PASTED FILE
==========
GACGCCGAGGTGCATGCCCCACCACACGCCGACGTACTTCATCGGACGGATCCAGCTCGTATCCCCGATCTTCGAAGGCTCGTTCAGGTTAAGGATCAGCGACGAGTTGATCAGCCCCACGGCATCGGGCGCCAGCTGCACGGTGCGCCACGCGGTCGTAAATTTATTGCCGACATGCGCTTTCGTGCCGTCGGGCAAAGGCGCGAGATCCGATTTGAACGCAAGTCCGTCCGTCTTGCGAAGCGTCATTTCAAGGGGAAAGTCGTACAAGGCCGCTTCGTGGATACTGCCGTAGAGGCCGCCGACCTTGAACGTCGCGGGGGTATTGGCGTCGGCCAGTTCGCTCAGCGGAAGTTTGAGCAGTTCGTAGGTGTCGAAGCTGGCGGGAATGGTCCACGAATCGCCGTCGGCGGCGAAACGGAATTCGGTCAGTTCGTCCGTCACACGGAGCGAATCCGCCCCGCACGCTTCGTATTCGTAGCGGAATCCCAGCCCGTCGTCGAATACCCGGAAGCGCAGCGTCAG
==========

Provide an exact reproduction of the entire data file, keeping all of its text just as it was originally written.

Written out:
GACGCCGAGGTGCATGCCCCACCACACGCCGACGTACTTCATCGGACGGATCCAGCTCGTATCCCCGATCTTCGAAGGCTCGTTCAGGTTAAGGATCAGCGACGAGTTGATCAGCCCCACGGCATCGGGCGCCAGCTGCACGGTGCGCCACGCGGTCGTAAATTTATTGCCGACATGCGCTTTCGTGCCGTCGGGCAAAGGCGCGAGATCCGATTTGAACGCAAGTCCGTCCGTCTTGCGAAGCGTCATTTCAAGGGGAAAGTCGTACAAGGCCGCTTCGTGGATACTGCCGTAGAGGCCGCCGACCTTGAACGTCGCGGGGGTATTGGCGTCGGCCAGTTCGCTCAGCGGAAGTTTGAGCAGTTCGTAGGTGTCGAAGCTGGCGGGAATGGTCCACGAATCGCCGTCGGCGGCGAAACGGAATTCGGTCAGTTCGTCCGTCACACGGAGCGAATCCGCCCCGCACGCTTCGTATTCGTAGCGGAATCCCAGCCCGTCGTCGAATACCCGGAAGCGCAGCGTCAG